10 Iron Maiden T-Shirts Sure to Prove Your Metal Cred
According to the unwritten laws of concert etiquette, it's generally unacceptable to wear a band's T-shirt to their performances. It just makes you look as if you're trying a tad too hard. A notable exception to this rule, however, is the legendary Iron Maiden, who just so happen to be taking over the Cynthia Woods Mitchell Pavilion on Saturday.
Photo by Nate "Igor" Smith
Why is that, you ask? Simply put, it's because Maiden has given its fans what is bar none the most righteous collection of band T-shirts in heavy-metal history over the past 30-plus years. A lot of the credit has to go to artist Derek Riggs, whose striking portraits of band mascot Eddie the Head have graced album covers, shirts, posters, tapestries and a million other things for you to buy.
As a result, Eddie has become an instantly recognizable icon the world over, while the actual members of Iron Maiden have remained comparatively anonymous.
If history is any indication, a dizzying panoply of Iron Maiden T-shirts are sure to be on display in the crowd on Saturday, and you'd better buy, borrow or steal one if you want to fit in. Since most of you still have trouble dressing yourselves, Rocks Off has done you the solid of picking out the 10 coolest Iron Maiden T-shirts from God knows how many in existence for your convenient perusal. We've even included shopping links to each of them.
Just be sure to choose the overnight shipping option when it comes time to check out. For the hour draws near...
10. Live after Death
Artwork: Combining elements of Eddie's appearance from Maiden's Number of the Beast, Powerslave and Piece of Mind album covers, this portrait by artist Derek Riggs features Eddie bursting forth from the grave to terrorize headbangers anew. His headstone borrows a quote from H.P. Lovecraft's Nameless City: "That is not dead which can eternal lie; yet with strange aeons even death may die."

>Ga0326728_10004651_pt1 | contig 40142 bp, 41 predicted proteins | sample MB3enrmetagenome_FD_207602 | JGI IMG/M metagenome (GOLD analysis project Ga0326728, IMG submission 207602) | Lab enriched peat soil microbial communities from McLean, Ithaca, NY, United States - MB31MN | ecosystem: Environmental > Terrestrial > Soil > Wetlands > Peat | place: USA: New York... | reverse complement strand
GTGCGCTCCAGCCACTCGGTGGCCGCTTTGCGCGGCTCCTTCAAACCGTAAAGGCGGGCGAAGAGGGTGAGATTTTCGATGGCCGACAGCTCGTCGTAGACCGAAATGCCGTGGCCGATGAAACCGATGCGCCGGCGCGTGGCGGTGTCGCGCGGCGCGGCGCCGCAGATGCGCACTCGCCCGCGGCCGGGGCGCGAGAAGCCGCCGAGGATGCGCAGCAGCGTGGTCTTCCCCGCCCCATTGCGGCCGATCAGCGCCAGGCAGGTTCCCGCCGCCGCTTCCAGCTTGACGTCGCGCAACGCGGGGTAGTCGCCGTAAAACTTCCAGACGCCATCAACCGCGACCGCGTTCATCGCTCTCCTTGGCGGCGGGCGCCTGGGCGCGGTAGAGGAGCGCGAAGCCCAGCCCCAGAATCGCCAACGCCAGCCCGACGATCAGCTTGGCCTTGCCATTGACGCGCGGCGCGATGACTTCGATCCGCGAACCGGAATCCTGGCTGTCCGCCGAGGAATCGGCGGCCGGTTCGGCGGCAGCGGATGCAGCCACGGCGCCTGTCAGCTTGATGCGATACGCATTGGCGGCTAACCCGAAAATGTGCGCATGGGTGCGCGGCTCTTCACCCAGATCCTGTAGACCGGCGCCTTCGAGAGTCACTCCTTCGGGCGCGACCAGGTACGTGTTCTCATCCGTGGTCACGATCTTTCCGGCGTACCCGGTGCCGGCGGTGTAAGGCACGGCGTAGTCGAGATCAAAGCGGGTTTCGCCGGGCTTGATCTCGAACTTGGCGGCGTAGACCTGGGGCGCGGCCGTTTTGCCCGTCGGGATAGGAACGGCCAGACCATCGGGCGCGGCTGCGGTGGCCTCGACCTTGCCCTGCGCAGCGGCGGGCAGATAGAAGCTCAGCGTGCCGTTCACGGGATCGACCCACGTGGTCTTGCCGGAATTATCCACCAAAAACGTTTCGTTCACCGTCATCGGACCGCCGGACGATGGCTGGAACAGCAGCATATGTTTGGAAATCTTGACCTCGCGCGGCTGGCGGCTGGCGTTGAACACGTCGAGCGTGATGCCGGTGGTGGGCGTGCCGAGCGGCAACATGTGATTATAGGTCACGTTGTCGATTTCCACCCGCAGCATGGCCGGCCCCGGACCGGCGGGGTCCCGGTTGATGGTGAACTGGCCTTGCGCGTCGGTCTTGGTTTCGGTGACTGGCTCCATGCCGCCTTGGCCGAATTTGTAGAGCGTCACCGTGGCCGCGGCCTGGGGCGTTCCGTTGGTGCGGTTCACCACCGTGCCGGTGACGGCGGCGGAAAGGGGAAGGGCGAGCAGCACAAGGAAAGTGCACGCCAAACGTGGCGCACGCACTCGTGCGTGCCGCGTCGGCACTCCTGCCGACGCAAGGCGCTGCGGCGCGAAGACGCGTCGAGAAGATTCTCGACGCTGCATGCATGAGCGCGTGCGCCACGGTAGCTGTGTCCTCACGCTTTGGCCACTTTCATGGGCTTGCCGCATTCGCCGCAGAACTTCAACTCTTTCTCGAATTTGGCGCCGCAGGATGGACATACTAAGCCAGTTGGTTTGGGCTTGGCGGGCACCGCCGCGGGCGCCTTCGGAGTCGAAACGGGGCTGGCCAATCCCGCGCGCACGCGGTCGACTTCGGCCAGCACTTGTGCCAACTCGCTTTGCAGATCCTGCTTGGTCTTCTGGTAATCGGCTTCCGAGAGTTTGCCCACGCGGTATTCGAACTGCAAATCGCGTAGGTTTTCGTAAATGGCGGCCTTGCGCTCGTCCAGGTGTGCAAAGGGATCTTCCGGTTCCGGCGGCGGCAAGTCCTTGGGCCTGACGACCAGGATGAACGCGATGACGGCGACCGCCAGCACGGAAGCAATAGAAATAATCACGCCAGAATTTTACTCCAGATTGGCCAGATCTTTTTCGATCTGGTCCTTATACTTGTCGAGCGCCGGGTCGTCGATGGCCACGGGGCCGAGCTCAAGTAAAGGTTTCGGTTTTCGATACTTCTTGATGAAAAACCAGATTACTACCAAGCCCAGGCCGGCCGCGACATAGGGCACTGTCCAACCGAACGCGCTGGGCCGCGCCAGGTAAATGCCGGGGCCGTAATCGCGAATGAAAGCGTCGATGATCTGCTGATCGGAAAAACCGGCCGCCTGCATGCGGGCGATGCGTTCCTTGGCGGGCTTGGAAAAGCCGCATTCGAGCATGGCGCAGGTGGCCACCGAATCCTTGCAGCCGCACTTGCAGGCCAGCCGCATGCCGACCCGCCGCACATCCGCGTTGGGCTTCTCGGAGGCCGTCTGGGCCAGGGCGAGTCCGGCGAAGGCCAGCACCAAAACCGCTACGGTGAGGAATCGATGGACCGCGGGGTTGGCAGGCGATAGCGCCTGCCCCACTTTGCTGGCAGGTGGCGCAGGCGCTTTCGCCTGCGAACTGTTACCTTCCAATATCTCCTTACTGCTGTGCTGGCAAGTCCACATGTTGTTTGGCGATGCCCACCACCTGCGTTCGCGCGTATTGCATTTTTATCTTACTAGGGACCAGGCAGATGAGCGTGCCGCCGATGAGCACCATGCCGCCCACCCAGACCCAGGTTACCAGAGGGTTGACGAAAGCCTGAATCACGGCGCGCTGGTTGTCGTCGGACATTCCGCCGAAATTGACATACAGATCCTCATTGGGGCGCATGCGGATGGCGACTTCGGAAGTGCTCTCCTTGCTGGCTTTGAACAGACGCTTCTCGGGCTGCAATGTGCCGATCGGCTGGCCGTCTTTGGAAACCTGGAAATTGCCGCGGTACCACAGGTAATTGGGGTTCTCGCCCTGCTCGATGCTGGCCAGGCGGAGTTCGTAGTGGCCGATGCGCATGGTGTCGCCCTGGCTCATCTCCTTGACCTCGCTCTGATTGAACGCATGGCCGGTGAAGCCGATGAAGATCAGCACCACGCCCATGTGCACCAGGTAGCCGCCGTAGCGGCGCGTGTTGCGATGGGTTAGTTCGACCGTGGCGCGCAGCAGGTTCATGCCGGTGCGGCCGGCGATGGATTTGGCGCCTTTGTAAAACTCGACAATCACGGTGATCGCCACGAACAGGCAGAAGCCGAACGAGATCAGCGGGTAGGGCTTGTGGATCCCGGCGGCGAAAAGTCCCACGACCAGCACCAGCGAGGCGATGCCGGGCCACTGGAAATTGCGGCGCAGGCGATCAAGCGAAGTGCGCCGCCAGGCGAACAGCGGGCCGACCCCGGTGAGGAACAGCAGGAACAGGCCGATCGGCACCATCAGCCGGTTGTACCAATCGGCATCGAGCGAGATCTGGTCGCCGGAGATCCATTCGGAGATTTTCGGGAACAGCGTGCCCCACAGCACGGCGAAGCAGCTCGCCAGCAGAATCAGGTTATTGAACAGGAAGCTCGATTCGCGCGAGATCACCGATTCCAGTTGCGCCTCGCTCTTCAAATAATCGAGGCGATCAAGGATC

What It Says About You: "I know all their greatest hits, bro. You know...from the '80s."
Artwork: Another piece by Riggs, the cover art for 1986's Somewhere In Time imagines Eddie as some sort of cyborg replicant stalking the streets of a futuristic London. Or something. That smoking gun pretty much eliminates any hope that the years have mellowed him out.
What It Says About You: "My high school years may or may not have been entirely wasted on heavy metal and science fiction."
Artwork: The Egyptian-themed art from 1984's Powerslave album casts Eddie as an immutable monument to evil flanked by Jackal-headed idols. Pretty bitchin,' right? The deeply mysterious messages "Bollockz" and "What a load of crap" are hidden in the pyramid's hieroglyphics.
What It Says About You: "I'm very much open to the possibility that aliens built the pyramids."